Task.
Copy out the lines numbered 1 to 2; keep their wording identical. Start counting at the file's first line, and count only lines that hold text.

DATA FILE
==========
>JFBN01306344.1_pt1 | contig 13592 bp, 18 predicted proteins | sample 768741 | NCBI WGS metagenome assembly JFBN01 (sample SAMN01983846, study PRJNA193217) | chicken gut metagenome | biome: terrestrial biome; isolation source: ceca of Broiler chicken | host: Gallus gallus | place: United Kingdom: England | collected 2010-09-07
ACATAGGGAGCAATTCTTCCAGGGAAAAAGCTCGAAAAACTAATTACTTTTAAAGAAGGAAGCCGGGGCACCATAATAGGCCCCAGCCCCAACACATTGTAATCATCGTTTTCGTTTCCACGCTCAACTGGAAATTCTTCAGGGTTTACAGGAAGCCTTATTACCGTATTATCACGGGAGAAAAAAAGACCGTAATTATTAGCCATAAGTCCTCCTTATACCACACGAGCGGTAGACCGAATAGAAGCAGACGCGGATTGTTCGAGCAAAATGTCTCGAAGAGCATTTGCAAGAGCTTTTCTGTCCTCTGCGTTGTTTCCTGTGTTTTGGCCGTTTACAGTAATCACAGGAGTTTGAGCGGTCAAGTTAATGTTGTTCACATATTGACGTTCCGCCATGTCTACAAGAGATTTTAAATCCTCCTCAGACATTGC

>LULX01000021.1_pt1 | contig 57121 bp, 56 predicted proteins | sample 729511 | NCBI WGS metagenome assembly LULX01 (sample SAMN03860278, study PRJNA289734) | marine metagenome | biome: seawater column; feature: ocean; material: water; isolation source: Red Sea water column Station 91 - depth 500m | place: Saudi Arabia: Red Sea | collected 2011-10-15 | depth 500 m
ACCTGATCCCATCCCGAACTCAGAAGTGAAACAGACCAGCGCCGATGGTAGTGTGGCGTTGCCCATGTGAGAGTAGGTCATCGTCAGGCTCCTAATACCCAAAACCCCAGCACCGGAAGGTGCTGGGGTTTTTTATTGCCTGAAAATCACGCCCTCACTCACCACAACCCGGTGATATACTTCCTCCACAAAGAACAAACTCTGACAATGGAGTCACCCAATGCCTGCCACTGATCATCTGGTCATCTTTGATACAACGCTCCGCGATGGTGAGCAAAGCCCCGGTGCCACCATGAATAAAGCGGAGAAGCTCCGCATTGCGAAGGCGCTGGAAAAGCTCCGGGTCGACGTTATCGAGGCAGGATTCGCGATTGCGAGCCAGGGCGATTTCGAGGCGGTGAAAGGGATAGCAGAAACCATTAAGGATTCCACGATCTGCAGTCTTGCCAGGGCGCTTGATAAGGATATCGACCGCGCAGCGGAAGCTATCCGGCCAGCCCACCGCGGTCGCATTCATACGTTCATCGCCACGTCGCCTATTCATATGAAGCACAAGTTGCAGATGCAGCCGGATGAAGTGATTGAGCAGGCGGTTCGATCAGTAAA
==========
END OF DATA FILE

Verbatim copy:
>JFBN01306344.1_pt1 | contig 13592 bp, 18 predicted proteins | sample 768741 | NCBI WGS metagenome assembly JFBN01 (sample SAMN01983846, study PRJNA193217) | chicken gut metagenome | biome: terrestrial biome; isolation source: ceca of Broiler chicken | host: Gallus gallus | place: United Kingdom: England | collected 2010-09-07
ACATAGGGAGCAATTCTTCCAGGGAAAAAGCTCGAAAAACTAATTACTTTTAAAGAAGGAAGCCGGGGCACCATAATAGGCCCCAGCCCCAACACATTGTAATCATCGTTTTCGTTTCCACGCTCAACTGGAAATTCTTCAGGGTTTACAGGAAGCCTTATTACCGTATTATCACGGGAGAAAAAAAGACCGTAATTATTAGCCATAAGTCCTCCTTATACCACACGAGCGGTAGACCGAATAGAAGCAGACGCGGATTGTTCGAGCAAAATGTCTCGAAGAGCATTTGCAAGAGCTTTTCTGTCCTCTGCGTTGTTTCCTGTGTTTTGGCCGTTTACAGTAATCACAGGAGTTTGAGCGGTCAAGTTAATGTTGTTCACATATTGACGTTCCGCCATGTCTACAAGAGATTTTAAATCCTCCTCAGACATTGC